Iranian media: Attacks on Saudi Arabia means world needs Iran's oil

Since May, the one-year anniversary of the US leaving the 'Iran Deal,' Tehran has been seeking ways to pressure the world to stop America’s sanctions.

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September 15, 2019 13:11
2 minute read.
Malta-flagged Iranian crude oil supertanker "Delvar" is seen anchored off Singapore March 1, 2012.

Malta-flagged Iranian crude oil supertanker "Delvar" is seen anchored off Singapore March 1, 2012. Western trade sanctions against Iran are strangling its oil exports even before they go into effect, a U.S. advisory body has found, amid warnings that any shortages will only push up crude prices and . (photo credit: REUTERS/TIM CHONG)

Iran’s Press TV headlined its coverage on Sunday with a not-so-subtle jab at the ramifications of the attack on Saudi oil processing facilities. With Saudi production reduced, the US should give Iran waivers to export oil. To make this argument, Iranian media highlighted experts' opinions, but the message is clear: Iran’s oil industry can benefit from what happened in Saudi Arabia.

Since May, the one-year anniversary of the US leaving the Joint Comprehensive Plan of Action, or Iran Deal, Iran has been seeking ways to pressure the world to stop America’s sanctions. The US wants to drive Iranian oil exports to near zero. But Iran has other plans. First it has approached, China, Russia and India to encourage them to ignore US sanctions.

For instance, Iran’s ambassador to India urged the country on September 10 to renew imports. In addition, Iran wants investment in its oil sector, to the tune of hundreds of billions. It says that it has gotten support from China to invest in its petrochemical sectors. Tehran also approached Russia about a possible $10 billion investment.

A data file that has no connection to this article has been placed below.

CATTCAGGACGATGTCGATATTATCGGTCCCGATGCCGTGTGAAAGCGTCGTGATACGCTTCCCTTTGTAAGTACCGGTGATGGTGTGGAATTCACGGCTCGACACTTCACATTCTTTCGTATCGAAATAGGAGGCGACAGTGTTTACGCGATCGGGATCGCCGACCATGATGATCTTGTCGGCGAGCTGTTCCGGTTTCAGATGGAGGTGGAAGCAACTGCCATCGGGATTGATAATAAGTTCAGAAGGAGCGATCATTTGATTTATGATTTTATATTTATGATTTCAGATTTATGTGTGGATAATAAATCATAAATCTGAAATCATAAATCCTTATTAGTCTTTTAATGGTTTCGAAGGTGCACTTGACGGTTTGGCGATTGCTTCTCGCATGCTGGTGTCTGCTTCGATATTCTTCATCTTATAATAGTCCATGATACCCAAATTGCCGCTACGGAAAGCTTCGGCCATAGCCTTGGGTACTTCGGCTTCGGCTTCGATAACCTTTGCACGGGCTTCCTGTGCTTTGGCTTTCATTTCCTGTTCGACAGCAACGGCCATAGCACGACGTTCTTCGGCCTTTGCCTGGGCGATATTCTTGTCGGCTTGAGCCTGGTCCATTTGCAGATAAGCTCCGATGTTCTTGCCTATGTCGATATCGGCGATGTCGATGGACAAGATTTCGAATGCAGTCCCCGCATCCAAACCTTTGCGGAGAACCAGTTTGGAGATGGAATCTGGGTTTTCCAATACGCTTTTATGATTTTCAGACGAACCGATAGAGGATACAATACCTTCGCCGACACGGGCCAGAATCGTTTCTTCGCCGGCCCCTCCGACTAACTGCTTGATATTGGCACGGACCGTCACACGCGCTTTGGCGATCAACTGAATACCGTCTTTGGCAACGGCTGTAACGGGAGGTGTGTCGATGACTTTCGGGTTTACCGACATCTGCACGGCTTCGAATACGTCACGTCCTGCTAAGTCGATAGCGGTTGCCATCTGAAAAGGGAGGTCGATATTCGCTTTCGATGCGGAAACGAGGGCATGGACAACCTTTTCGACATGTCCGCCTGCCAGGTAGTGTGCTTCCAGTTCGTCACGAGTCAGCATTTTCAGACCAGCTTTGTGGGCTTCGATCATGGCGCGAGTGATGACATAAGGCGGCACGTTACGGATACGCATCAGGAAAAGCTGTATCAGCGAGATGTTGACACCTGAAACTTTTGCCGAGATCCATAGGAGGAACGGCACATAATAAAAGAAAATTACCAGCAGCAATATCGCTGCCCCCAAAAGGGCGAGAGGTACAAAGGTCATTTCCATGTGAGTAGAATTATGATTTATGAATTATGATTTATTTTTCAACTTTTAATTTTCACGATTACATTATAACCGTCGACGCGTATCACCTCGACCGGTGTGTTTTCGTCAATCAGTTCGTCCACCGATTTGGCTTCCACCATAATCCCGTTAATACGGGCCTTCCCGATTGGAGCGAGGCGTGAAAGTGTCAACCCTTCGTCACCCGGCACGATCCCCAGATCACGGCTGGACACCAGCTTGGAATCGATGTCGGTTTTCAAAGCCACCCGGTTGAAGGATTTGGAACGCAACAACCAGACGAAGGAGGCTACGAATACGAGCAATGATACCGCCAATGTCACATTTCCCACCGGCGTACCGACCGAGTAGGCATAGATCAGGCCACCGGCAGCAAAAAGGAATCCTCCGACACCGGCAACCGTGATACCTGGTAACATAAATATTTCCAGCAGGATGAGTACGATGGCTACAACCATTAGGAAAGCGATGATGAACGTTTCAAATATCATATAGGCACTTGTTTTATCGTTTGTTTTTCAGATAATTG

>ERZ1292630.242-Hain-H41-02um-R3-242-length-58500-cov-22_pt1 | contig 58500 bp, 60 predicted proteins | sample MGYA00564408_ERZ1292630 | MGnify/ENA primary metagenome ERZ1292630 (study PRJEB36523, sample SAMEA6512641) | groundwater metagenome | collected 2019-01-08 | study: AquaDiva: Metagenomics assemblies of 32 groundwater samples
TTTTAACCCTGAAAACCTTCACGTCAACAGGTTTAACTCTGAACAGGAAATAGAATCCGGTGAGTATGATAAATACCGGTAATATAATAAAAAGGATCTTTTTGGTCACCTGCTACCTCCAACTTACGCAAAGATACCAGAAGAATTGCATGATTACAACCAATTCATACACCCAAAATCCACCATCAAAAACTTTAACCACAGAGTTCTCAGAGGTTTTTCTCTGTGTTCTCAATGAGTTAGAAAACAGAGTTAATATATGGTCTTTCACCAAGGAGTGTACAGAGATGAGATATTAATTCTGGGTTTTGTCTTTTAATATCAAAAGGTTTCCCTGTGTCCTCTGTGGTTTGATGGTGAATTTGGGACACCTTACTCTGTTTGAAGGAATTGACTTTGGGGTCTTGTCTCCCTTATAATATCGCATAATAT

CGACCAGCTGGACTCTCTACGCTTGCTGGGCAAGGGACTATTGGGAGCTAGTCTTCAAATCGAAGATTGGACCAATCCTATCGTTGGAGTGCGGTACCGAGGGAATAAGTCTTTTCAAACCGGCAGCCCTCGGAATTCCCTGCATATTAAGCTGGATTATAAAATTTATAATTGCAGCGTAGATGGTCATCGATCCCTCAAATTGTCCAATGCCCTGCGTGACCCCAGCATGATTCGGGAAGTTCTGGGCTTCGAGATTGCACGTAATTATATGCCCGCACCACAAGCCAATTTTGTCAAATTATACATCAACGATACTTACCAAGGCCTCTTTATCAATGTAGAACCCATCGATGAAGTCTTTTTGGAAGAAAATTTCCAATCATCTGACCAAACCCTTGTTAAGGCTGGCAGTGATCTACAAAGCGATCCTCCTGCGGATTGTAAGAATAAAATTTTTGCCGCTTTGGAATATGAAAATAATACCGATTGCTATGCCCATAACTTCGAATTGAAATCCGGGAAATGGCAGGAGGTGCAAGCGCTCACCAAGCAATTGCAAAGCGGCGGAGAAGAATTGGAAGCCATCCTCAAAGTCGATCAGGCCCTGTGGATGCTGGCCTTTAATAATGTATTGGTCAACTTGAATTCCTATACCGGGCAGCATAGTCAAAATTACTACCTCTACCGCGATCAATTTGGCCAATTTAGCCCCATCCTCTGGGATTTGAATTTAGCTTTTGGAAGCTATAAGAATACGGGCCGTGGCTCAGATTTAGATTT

It is in this context that Iran has sought push-back against US sanctions. The first part of the plan is to encourage rising powers, such as China, to join with other countries around Central Asia and balance the US hegemony in order to make a multi-polar world. Conferences and summits in central Asia in June – including the Conference on Interaction and Confidence Building Measures in Asia and the Shanghai Cooperation Organization – were part of that agenda.

Forging ahead with China and Russia is just one part of the agenda. The second part is to develop oil and gas resources and pressure other players. Six attacks on tankers and the seizing of a British tanker have been part of rising Gulf tensions since May. The US has blamed Iran for the attacks, which appears to have grabbed the tanker in response to a July 4 raid by the UK that detained an Iranian tanker on the way to Syria. Eventually that tanker was allowed to continue. Tehran also announced this week that it will be developing the Belal gas field in the Persian Gulf with a $440 million contract with Iran’s Petropars.

This is only one of many deals that have been up in the air due to the changes in US sanctions. For example, France’s Total was reported wanting to invest $5 billion in phase 11 of Iran’s South Pars gas field. But that was upended by US withdrawal from the JCPOA. Iran’s message is that things will go ahead even if it has to sign agreements with others. Its media is also saying that Saudi Arabia is “defenseless” against further strikes.

Meanwhile, Iran’s Tasnim News Agency says that rockets had targeted US ships in the Gulf in June, and that Yemen’s alleged long-distance drone strikes are changing the rules of war in the region. New wells are being opened at the South Pars gas field, and it all appears part of a grand strategy. That strategy combines Iran’s attempts to get around sanctions while simultaneously seeking to pressure oil markets.


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